Saturday, April 12, 2008

Popular Culture Meets Popular Worship Song

There is a Chris Tomin (Update: or perhaps it actually by Darlene Zschech, as Paul notes in the comments below) "Worship Song" that song that was performed on the aptly titled show, American Idol.

In a move that shocked and disgusted some watchers, the word "Jesus" was replaced with "Shepherd" in the song's chorus. As far as content changes, that was it. Why was it done? I can only speculate that it would done to avoid offending people who would be offended by a song about worshipping Jesus (such as Muslims).

The song is steeped in Biblical terminology, but the composition is a human aggregation - it's not even (as far as I can tell) a paraphrase of any particular Psalm. It is a beautiful piece of music, and very dramatically performed in this example, but it's still not inspired or appointed by God for his worship.

Here it is, with comments continuing below:



As noted above, some people don't like that the name of Jesus has been removed from the song, to the point of being disgusted. If someone had taken Psalm 46, and gone through and had substituted "God of our Fathers" for "God of Jacob," I think I'd be similarly upset. But then, I think I have a good reason to be upset: Psalm 46 is inspired, "Shout to the Lord," is not. It doesn't really even change the meaning of "Shout to the Lord," since we all know that Jesus is the Shepherd. I respectfully submit that people are offended by the change partly because they view it as an attack on Jesus (which it is not) and partly because they view the song as somehow sacred (which it is not). Possibly some are offended because it is a comprise made for purposes of political correctness ... but it is hard to imagine that a reaction of shock and disgust would be generated by people who don't mind calling the person who delivers their mail a "carrier," the person who brings them refreshments in-flight an "attendant," or the person who brings them food in a restaurant a "server."

I think it might be good to reconsider our attitudes toward these merely human compositions that have crept into religious life. Consider going back to the book that God gave us for worshiping him in song, the Psalter.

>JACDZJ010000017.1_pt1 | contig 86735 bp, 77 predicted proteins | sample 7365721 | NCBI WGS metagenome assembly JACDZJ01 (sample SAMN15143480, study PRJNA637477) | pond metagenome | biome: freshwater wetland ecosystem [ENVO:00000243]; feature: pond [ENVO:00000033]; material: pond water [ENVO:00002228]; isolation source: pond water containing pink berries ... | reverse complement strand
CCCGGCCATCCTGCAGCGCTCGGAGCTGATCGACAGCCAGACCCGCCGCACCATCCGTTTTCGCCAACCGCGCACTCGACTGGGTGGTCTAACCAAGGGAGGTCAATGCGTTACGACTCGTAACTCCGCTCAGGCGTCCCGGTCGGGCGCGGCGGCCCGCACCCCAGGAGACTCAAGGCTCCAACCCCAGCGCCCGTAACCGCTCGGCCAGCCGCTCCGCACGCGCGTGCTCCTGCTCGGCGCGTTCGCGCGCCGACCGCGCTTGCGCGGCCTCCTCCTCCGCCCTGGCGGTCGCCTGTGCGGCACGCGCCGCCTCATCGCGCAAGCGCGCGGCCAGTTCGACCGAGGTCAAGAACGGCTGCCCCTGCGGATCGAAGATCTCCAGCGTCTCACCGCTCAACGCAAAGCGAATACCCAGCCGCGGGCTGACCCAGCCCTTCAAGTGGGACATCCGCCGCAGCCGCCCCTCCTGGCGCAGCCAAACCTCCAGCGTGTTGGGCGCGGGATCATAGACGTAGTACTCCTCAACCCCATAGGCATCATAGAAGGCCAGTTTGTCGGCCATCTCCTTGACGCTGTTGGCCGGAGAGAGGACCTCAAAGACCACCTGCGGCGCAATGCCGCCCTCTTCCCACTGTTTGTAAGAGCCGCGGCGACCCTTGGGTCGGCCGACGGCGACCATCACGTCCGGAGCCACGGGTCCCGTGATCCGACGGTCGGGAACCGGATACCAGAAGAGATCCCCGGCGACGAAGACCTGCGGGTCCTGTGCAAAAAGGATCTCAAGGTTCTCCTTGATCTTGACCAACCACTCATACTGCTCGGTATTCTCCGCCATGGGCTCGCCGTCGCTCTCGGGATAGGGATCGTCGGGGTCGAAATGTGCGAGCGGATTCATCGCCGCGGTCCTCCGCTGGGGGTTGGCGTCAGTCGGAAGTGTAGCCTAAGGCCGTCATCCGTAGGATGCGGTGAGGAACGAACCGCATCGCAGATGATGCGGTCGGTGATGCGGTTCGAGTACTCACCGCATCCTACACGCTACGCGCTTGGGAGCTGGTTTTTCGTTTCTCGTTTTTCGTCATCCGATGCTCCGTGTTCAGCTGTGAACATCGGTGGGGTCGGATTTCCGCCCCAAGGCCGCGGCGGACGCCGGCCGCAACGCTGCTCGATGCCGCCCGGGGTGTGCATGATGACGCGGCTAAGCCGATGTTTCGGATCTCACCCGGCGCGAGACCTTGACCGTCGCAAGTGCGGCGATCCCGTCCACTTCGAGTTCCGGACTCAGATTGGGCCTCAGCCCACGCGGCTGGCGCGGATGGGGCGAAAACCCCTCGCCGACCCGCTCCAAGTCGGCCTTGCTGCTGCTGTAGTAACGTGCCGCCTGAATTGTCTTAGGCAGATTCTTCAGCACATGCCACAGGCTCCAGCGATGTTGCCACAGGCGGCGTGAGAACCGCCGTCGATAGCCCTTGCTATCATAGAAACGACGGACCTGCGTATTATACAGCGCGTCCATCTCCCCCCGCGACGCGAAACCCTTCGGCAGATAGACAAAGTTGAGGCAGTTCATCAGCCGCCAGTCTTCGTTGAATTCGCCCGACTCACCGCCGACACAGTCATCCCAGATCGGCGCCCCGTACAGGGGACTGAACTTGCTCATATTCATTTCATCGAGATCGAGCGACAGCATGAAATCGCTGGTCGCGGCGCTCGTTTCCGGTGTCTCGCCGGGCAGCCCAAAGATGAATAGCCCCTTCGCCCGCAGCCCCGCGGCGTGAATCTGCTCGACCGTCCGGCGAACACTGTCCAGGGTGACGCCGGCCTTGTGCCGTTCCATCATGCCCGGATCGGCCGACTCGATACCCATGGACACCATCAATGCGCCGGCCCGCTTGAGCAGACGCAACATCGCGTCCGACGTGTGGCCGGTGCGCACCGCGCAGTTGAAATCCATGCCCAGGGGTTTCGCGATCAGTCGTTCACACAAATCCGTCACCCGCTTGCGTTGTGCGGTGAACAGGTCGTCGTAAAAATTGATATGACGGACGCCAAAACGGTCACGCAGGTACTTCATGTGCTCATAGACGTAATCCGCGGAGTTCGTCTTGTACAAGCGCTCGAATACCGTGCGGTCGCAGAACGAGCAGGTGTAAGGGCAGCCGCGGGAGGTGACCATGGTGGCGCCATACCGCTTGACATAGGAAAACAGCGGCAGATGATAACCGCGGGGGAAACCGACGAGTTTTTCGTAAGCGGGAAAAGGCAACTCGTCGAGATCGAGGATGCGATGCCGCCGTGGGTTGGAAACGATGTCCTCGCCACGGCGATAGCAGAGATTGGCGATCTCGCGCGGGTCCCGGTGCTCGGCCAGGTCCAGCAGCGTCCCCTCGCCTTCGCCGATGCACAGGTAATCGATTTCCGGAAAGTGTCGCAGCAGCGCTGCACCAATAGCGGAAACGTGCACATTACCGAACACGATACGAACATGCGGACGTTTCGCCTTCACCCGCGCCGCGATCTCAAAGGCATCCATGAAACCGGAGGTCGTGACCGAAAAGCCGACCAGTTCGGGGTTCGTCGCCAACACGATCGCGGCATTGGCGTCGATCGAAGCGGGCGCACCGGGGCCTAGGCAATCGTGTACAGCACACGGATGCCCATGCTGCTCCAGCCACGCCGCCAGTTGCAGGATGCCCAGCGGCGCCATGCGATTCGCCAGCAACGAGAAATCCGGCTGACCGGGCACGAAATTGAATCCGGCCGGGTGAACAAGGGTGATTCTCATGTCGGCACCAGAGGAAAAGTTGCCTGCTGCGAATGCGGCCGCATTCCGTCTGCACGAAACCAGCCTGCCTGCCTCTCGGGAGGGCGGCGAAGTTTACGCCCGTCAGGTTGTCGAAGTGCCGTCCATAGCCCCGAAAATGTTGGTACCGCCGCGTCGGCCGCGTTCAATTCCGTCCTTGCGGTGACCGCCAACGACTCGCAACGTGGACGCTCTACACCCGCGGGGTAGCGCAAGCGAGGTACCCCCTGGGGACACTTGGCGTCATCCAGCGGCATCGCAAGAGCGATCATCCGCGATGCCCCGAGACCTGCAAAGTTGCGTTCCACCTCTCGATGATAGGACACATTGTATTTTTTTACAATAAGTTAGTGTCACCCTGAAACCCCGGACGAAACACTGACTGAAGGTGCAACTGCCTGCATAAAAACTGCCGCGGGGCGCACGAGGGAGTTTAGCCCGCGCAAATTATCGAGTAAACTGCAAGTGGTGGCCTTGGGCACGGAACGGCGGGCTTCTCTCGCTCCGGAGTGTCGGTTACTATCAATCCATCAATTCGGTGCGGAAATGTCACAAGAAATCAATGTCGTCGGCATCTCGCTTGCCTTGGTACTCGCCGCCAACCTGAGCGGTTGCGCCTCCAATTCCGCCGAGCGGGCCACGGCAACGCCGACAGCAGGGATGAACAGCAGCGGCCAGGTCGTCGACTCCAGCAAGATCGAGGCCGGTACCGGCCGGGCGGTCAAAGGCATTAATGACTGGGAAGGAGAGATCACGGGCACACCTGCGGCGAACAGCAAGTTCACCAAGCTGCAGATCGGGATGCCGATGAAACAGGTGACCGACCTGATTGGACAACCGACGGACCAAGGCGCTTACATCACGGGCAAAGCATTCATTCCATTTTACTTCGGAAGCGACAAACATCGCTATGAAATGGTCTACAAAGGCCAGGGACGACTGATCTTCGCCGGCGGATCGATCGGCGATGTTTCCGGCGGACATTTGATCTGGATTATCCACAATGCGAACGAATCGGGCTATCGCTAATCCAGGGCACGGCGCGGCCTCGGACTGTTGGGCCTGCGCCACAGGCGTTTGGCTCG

Here are some examples of Psalm 46:

Choral Arrangement


Guitar Arrangement


Chanted Arrangement (Questionable [2d commandment] images included)


Dramatic Reading


I'd be remiss if I omitted what I believe to be the best English-language presentation of the Psalm I could find (though there is no video, and though it is incomplete) (link).

James 5:13 Is any among you afflicted? let him pray. Is any merry? let him sing psalms.

-Turretinfan

5 comments:

Turretinfan said...

Beowulf2k8 wrote (in a comment that was partly off-topic, but has been addressed here): "As for replacing "my Jesus" with "my Shepherd" in that song on American Idol, their motivations probably were political cowardice. However, I would suggest that the phrase "my Jesus" is itself a bad phrase. Is he just your Jesus or is he Jesus? Praising "my Jesus" as opposed to Jesus himself sounds fairly idolatrous to me, not to mention someone effeminate almost like treating Jesus as your boyfriend rather than God. I think the change to "my Shepherd" actually improved the song, but that's just one man's opinion. They could have just as easily taken the word "my" out and said just Jesus, but that would have required removing a note."

Obviously there are some worship songs that are more guilty of irreverance than others. Scripture doesn't use the phrase "my Jesus," although does liken Christ to our husband, with us as the bride.

I can see where you might feel that this song gives my Lord the boyfriend treatment.

That's just one more reason to go with inspired songs, songs God-breathed and both suitable and acceptable for His worship.

-TurretinFan

Paul said...

Turretinfan,
I realize that this isn't directly related to the point you make in your post, but to the best of my knowledge, "Shout to the Lord" is not a Chris Tomlin song (although he may have recorded it). I believe it is by Darlene Zschech.
Just thought you might like to know

Turretinfan said...

Thanks, Paul! I've updated the blog article.

Paige said...

I found your blog because my husband is the composer and conductor of the choral arr of Psalm 46 you have embedded in this post. Interesting thoughts, thank you!

Turretinfan said...

Paige,

Wow! Small world. Please pass my kudos on to your husband.

-TurretinFan